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A Tapestry Of Lies From The Ministry Of Manpower

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    From: (Mr) Law Sin Ling 30 June 2004 Singapore Review What a vast difference a week makes. The press release from the Singapore Ministry of Manpower (MOM) on
    Message 1 of 1 , Jun 29, 2004
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      From: (Mr) Law Sin Ling
      30 June 2004
      Singapore Review

      What a vast difference a week makes.

      The press release from the Singapore Ministry of Manpower (MOM) on
      the 22 June 2004 was swelling with positive optimism (see footnote 1)
      that the Ministry was easing towards a peaceful and acceptable
      resolution to the salary claims of 440 foreign workers owed in
      arrears by their employer, Wan Soon Construction Private Limited.

      But what an immense difference a week makes.

      Something apparently went abominably wrong in the course of 7 days
      which ultimately precipitated a mobilisation of over 200 discontented
      workers at the Indian embassy, inducing a nameless trepidation within
      the ranks of MOM. Suddenly, with one swift stroke, the layers of
      deception so meticulously erected were unceremoniously disrobed
      in "pompous" fashion.

      Abruptly, the public learned that an important omission was
      perpetrated by MOM in the press release for reasons that are too
      sinister to ever be declassified. Nevertheless, the deceit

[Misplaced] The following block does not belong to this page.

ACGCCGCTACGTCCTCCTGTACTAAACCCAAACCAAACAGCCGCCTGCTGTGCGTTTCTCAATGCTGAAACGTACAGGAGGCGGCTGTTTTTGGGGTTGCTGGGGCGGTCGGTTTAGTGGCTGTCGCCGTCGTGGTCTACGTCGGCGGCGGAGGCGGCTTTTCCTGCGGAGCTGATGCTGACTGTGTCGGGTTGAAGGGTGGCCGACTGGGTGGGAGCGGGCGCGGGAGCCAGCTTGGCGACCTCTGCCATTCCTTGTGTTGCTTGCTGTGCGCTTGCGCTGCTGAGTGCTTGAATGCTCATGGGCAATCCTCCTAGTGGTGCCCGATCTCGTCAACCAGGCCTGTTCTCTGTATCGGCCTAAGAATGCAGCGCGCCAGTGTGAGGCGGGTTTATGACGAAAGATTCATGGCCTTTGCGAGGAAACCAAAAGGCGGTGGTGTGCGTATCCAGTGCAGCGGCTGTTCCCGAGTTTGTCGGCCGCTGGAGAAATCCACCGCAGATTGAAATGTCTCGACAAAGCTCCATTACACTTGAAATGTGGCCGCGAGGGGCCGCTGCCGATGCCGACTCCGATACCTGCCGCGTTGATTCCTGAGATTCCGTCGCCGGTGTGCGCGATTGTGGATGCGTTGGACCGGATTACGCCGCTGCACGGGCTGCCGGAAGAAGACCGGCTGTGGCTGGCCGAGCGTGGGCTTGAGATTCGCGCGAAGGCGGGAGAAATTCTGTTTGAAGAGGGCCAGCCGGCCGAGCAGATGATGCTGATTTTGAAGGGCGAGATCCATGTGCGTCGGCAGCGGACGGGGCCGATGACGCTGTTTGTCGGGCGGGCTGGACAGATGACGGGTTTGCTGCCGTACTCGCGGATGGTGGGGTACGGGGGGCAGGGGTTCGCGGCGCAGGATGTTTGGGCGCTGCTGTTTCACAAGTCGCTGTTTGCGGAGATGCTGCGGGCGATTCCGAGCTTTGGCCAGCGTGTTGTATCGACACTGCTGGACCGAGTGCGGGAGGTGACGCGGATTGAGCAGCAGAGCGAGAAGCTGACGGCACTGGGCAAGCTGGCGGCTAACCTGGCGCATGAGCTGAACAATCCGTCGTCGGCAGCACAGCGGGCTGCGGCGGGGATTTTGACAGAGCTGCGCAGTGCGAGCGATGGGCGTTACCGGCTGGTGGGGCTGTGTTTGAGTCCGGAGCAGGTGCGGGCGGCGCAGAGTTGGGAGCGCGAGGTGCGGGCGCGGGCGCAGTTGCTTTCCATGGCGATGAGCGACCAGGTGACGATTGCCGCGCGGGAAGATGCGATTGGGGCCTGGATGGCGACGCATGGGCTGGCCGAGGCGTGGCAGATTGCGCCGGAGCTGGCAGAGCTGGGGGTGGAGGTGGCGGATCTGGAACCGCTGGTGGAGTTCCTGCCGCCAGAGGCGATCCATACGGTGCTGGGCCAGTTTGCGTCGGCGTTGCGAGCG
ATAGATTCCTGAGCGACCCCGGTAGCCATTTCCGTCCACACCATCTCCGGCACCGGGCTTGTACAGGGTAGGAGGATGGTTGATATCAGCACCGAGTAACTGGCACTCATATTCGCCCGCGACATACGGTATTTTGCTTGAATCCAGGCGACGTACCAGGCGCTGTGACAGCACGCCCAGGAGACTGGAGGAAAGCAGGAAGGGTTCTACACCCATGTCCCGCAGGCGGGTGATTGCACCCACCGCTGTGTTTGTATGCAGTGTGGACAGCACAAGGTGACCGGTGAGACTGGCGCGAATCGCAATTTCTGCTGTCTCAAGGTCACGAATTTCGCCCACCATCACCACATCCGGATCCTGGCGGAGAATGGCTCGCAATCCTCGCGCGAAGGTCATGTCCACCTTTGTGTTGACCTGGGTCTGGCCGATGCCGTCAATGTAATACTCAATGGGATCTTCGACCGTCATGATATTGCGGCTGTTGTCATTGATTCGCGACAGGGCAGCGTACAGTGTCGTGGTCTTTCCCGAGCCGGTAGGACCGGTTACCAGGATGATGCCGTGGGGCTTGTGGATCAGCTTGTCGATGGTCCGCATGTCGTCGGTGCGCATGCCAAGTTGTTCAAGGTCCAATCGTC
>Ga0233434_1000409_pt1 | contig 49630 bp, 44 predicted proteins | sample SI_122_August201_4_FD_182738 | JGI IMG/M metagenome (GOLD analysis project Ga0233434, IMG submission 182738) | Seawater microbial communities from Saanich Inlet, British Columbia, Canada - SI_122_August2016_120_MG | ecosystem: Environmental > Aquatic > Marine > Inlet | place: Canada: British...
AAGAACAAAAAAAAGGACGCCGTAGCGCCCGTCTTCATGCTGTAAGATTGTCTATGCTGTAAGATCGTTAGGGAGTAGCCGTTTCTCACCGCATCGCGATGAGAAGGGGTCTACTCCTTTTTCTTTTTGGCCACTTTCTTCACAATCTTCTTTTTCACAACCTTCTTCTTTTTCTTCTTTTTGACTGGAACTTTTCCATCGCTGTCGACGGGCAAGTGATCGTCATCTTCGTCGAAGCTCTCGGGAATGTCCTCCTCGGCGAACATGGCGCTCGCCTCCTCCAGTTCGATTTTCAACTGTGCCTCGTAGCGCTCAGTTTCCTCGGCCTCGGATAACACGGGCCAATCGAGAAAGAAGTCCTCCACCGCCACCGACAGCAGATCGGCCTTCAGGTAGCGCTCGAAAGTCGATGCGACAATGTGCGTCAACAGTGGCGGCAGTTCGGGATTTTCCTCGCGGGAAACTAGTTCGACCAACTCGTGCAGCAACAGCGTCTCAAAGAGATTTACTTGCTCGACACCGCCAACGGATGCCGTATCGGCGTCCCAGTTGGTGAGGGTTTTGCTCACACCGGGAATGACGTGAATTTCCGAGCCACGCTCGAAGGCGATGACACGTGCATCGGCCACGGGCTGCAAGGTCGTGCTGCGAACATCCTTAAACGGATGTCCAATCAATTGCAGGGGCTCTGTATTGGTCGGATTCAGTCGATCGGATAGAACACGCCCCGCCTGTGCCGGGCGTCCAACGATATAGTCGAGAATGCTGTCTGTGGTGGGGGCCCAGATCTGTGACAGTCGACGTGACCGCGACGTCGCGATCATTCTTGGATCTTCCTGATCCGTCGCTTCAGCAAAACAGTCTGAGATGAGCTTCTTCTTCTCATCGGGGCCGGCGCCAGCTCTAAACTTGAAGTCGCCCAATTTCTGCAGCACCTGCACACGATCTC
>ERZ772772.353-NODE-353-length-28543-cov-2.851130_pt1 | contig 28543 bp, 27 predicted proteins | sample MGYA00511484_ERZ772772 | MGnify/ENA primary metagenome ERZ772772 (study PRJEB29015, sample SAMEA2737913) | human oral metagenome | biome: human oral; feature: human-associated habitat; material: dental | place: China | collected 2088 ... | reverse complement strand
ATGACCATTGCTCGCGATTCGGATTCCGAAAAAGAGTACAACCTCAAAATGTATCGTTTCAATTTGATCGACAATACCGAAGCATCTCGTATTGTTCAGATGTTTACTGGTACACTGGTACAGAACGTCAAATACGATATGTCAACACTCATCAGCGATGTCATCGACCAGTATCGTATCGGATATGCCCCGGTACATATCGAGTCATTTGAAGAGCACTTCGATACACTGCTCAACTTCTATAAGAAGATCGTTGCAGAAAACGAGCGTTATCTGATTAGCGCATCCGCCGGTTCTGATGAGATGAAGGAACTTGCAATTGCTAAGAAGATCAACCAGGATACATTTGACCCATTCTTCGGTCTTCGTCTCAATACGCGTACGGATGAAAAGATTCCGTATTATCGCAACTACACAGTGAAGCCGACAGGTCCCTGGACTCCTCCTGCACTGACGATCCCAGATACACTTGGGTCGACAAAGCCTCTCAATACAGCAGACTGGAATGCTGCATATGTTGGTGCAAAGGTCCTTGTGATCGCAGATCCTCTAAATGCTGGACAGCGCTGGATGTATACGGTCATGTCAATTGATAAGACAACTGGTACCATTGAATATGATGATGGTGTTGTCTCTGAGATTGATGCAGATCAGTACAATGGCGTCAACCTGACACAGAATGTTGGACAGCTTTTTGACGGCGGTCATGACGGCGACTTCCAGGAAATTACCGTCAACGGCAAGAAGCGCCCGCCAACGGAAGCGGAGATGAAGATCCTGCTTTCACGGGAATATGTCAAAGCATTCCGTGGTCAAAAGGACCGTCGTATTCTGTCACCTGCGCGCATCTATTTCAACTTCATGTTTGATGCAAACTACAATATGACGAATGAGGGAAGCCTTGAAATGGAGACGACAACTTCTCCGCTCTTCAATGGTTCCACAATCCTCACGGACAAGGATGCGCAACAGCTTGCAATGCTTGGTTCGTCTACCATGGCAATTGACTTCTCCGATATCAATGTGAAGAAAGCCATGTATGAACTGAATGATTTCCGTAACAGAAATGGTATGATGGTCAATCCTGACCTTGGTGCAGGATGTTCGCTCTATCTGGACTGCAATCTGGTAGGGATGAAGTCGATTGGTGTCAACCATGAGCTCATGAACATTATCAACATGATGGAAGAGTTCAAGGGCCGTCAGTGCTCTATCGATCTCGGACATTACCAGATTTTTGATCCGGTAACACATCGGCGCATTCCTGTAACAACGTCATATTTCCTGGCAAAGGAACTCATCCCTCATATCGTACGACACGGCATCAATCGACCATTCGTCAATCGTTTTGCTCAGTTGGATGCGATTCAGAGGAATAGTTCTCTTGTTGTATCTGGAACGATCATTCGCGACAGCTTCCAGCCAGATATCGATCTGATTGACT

distastefully manifested when it transpired that the 118 workers were
      dispatched home, unwillingly "persuaded" to accept a sordid
      compromise, practically under the "menace" of being potentially
      charged as unlawful "overstayed" immigrants (see footnote 2).

      To further bemire the matter, MOM unscrupulously weaved a fable,
      projecting a façade of kindness in offering to render assistance to
      the "request" of the workers to be relocated to other employers (see
      footnote 3). Embarrassingly for MOM, the resolve of the workers
      elevated the truth to the foreground (see footnote 4), shattering the
      mask of falsehood in an emphatic manner.

      The beautiful lie was completed when it transpired upon the public
      that MOM, in earnest, did not have the means or the will or the
      competency to settle the problem. In desperation, MOM hid behind the
      protective time-tested technique of "bureaucratic procedure"
      excellently honed by the civil service of Singapore. The workers were
      far too sage to fall for the amateurish smokescreen (see footnote 5).

      MOM had effortlessly exacerbated the international opinion of
      Singapore as a "revolting republic" where justice is not dispensed
      without the procedure of grand mobilisation and visible pressures
      generated from media publicity. This reality will forever be etched
      into the minds of thousands of low-skilled foreign labourers,
      investors, and travellers.